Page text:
Pawel Siwczak is a Polish & British musician based in London. He has a passion for historical keyboards: harpsichord, clavichord, virginals, chamber organ and fortepiano, which he studied extensively and continues to explore in his career.
Following the completion of his postgraduate piano studies at the Frederic Chopin Academy of Music in Warsaw (2004), Pawel continued to study at the Royal Academy of Music in London earning his master’s degree and a diploma with distinction (2008). He is the winner of 8th Broadwood Harpsichord Competition and the Sir Anthony Lewis Memorial Prize (Musica Britannica).
Pawel’s performance history and recording career is diverse, ranging from solo recitals, working with singers and conducting from the harpsichord, to collaborations with numerous orchestras and ensembles in the UK and abroad. He has given solo recitals as part of Waterloo Festival, Galway Festival, Edinburg Fringe, Manchester Pride, an independently organized series at the Cello Factory (Art Gallery in London), Olsztynskie Lato Artystyczne (PL).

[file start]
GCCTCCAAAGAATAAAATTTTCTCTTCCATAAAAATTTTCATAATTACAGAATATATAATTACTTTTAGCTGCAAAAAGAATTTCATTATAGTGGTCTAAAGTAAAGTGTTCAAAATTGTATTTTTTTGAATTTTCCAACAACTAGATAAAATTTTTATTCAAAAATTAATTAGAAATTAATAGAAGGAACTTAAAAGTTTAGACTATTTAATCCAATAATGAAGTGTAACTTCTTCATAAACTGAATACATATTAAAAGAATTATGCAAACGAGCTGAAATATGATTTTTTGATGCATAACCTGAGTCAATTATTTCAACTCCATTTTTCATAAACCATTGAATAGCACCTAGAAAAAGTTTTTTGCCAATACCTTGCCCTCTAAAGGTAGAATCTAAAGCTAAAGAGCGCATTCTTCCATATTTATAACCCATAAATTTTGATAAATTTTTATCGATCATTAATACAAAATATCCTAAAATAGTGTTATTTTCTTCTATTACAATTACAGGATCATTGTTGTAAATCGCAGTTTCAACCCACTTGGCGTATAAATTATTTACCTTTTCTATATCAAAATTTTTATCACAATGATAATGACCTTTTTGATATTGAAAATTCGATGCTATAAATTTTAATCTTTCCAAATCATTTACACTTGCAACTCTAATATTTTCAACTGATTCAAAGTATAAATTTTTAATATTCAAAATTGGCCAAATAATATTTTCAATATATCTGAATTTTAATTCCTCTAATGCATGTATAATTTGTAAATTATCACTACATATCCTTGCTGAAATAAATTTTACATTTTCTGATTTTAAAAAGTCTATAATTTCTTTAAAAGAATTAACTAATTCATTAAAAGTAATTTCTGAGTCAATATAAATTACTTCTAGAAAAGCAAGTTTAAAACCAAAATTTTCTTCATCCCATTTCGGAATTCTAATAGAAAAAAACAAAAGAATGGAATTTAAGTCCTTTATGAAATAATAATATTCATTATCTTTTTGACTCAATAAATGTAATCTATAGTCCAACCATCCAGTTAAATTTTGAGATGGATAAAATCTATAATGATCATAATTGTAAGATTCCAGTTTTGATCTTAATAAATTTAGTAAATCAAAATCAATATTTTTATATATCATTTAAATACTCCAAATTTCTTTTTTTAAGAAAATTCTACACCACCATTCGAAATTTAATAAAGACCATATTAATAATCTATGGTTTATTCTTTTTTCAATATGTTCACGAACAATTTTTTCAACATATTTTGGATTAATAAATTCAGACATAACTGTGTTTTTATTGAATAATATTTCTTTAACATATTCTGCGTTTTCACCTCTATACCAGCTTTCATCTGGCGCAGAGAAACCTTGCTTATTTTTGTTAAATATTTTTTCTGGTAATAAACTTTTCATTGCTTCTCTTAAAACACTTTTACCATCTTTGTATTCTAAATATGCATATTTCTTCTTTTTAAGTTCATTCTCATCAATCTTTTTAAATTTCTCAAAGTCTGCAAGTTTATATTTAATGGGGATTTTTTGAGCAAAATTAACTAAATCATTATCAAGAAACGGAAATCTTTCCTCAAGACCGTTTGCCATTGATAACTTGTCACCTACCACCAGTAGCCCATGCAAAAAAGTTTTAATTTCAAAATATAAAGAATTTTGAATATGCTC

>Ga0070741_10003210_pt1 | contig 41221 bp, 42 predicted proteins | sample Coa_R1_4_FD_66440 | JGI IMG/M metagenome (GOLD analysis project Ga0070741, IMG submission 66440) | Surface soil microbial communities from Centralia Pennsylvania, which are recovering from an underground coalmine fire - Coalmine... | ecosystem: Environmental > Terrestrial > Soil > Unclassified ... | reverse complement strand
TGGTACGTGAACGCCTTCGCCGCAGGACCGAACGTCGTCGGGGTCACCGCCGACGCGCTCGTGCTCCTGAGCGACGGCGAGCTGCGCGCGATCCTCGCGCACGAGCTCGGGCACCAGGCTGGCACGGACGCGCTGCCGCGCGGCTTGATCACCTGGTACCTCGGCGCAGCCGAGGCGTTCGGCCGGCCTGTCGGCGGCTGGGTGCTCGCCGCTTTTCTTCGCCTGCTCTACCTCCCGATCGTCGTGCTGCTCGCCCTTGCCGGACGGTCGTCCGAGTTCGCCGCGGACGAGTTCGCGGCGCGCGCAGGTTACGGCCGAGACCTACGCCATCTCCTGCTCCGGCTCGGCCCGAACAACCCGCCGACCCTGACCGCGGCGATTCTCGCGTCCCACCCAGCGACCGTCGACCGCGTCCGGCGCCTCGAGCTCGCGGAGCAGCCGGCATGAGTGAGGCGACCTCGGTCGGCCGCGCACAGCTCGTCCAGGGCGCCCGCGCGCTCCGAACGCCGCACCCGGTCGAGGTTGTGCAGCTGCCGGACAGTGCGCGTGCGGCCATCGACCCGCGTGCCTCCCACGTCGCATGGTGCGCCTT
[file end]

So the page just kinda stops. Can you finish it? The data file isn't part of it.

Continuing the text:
Pawel recordings include “Dialogues” for guitar and harpsichord by Stephen Dodgson, a few albums with The Bach Players, a double CD of Telemann’s music with Florilegium, improvisations with PC Music artist Danny L Harle originally recorded for BBC Radio 3, and others.
Pawel is passionate about working with other art disciplines and intertwining of the art forms. He has presented a project of music for two harpsichord (under the name of Double Entendre) with a flamenco dancer, his performances were celebrating new art shows by The London Group (UK’s longest-running artists’ collective). His collaboration with Danny Harle was featured by BBC Radio as “Five of the BBC’s weirdest live sessions ever” which is a concise summary of Pawel’s experimental spirit combined with traditional classical training.
He is a teacher at the Royal Academy of Music and a director of the Bach Club, a Social Enterprise presenting series of concerts on historical instruments and providing rehearsal space for musicians. He has been elected an Associate of the RAM (ARAM) and a Fellow of the Royal Society of Arts (FRSA)
Pawel puts emphasis on the storytelling power of the language of music; the sheer ability to communicate expressively with the audience is key to him.